Apple has released developer betas of macOS 14 Sonoma, iOS 17, iPadOS 17, watchOS 10, and tvOS 17, with public betas coming soon and releases likely in September or October of this year. As those releases draw near, many people are wondering whether their current hardware will run the new operating systems, or if it’s time to upgrade. Overall, the news is good: Apple has deprecated only five Macs (in three product lines) from 2017, three iPhones from 2017, and three iPads from 2015, 2016, and 2017.
However, just because a 10.5-inch iPad Pro can run iPadOS 17 doesn’t mean it will have access to all the new features. I’ll first look at the basic requirements for each operating system and then dive into which features have more specific hardware requirements.
I’m not sure the Apple Vision product line will ever reach prices that low, at least as Apple how envisions it (pun intended) today as an augmented reality spatial computer. The EyeSight feature alone must add hundreds of dollars in cost to the bill of materials — between the curved lenticular front-facing OLED display and the sensors needed to drive it. Without considering anything else, the existence of EyeSight means the lowest I can ever see an Apple headset going is $1500 — and that’s not a near term thing, that’s many years off.
Broadcasts 3.2 adds support for Apple’s SharePlay group experience feature from iOS. This lets you invite others to easily listen to the same internet radio station with a simple invitation.
The main reason why we’re getting this sequel to the popular keyboard is the newfound Quiet Click technology that makes the release have a quieter design than before. That more silent operation not only earns the keyboard its new designation but also makes for a less noisy typing experience for the people around you, although I have to say that you’ll still be able to enjoy those satisfying clicks with each keystroke – it just won’t be something that your roommates or coworkers are forced to enjoy.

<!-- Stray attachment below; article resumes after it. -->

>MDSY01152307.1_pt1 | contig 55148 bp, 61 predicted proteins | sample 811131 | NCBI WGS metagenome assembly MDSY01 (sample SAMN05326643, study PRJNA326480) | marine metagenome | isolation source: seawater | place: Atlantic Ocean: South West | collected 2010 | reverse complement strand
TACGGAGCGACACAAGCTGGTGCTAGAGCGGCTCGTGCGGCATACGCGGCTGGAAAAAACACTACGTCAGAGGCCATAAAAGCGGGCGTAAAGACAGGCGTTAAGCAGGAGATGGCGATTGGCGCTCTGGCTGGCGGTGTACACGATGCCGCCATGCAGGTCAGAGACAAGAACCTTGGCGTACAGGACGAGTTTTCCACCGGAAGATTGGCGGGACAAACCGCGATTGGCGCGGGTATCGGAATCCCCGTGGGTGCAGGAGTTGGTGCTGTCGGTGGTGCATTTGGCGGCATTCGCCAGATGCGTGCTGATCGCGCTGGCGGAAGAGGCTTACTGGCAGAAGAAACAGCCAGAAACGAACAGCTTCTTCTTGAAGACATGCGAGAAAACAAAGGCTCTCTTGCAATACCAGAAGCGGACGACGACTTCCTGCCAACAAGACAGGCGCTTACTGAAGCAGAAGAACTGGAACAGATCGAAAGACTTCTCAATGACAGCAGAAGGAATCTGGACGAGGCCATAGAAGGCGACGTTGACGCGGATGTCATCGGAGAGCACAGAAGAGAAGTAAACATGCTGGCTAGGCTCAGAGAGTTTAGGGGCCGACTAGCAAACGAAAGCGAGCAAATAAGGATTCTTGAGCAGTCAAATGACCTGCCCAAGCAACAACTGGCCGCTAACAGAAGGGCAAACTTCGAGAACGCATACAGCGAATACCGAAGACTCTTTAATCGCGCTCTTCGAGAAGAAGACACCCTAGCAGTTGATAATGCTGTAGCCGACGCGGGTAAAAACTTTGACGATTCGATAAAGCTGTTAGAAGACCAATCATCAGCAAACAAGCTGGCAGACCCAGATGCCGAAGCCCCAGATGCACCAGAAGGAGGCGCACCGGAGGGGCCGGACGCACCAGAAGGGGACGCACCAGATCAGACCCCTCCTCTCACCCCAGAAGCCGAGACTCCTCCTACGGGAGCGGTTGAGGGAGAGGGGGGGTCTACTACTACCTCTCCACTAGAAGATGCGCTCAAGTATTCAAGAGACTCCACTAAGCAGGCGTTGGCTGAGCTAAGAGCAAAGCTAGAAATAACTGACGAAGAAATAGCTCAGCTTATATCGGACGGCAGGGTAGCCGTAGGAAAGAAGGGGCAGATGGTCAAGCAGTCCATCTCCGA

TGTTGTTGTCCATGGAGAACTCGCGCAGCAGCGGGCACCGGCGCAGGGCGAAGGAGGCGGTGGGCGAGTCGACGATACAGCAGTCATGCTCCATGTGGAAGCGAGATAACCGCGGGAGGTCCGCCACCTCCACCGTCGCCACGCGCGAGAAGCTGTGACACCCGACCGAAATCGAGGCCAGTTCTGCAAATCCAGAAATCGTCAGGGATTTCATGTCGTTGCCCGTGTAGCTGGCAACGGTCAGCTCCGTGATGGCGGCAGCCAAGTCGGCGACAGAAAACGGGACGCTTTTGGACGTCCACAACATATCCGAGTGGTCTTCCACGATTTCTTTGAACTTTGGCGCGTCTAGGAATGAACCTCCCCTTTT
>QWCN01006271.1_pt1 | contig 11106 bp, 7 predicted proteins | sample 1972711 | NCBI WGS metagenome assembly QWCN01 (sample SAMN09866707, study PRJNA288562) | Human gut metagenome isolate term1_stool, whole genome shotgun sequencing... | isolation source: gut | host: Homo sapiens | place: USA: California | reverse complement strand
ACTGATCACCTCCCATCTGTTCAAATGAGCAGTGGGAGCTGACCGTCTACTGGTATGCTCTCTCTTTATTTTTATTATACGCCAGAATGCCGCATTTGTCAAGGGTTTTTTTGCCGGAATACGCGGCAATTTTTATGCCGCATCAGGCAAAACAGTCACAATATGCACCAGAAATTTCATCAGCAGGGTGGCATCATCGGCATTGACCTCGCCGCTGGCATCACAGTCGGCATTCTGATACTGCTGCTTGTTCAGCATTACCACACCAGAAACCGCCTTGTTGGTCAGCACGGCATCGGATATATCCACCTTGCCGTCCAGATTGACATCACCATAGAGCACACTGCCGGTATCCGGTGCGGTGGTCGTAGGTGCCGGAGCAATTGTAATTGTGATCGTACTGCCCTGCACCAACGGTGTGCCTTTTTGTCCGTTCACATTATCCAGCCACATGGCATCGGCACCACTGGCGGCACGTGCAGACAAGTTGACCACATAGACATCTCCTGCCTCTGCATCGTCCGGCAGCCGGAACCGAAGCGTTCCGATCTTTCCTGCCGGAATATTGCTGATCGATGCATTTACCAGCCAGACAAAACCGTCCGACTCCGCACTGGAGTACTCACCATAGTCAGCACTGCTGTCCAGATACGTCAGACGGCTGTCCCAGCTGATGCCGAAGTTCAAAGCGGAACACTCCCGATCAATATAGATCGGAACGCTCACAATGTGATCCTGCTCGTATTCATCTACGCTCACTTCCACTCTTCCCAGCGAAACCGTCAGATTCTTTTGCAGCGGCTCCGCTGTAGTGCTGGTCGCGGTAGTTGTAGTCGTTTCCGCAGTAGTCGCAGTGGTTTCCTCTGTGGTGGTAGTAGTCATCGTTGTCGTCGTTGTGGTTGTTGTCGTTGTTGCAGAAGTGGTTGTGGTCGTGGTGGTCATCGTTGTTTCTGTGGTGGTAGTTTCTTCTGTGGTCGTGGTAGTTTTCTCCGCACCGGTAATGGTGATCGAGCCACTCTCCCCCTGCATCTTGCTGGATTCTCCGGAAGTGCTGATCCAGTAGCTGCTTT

According to the new rules, consumers must be able to “easily remove and replace” any “portable batteries” used in mobile devices sold in European territories from 2027 onwards. The EU’s intention is to make batteries “more sustainable, more durable, and better-performing,” in an effort to reduce e-waste.
Sounds good, right? Well, that depends on who you ask. At present, iPhone batteries are notoriously difficult to access and replace, with Apple’s best iPhones demanding hefty repair fees once their batteries begin to degrade. However, many Apple fans fear that the tech giant could be forced to dramatically redesign the iPhone in order to accommodate the EU’s new requirements.
Tech companies with fewer employees are using remote work as a way to pull in more talent in what had been a notoriously difficult hiring environment and to signify that they, unlike Big Tech, are where progress is happening. People in the tech industry, especially, are more likely to be lured by remote work, according to Gartner, which has found that better work-life balance and greater flexibility were the top benefits tech employees would choose over 10 percent higher compensation.
WWDC 2023 was excellent, and it’s clear that a lot of work went into making it memorable for everyone who attended. I left tired and a little sick, but happy to have been part of the events and mostly glad to have had a chance to spend time with so many amazing people for a few days. If the experience can be extended a little and the socializing facilitated with a centralized meeting spot, all the better.
A festival that conicides with WWDC week? Sure sounds like a third-party opportunity.
The biggest issue: Apple will probably not tell this third-party the date of the next WWDC in advance. I wonder the current two-month notice is sufficient for a festival organizer.
Thanks for reading.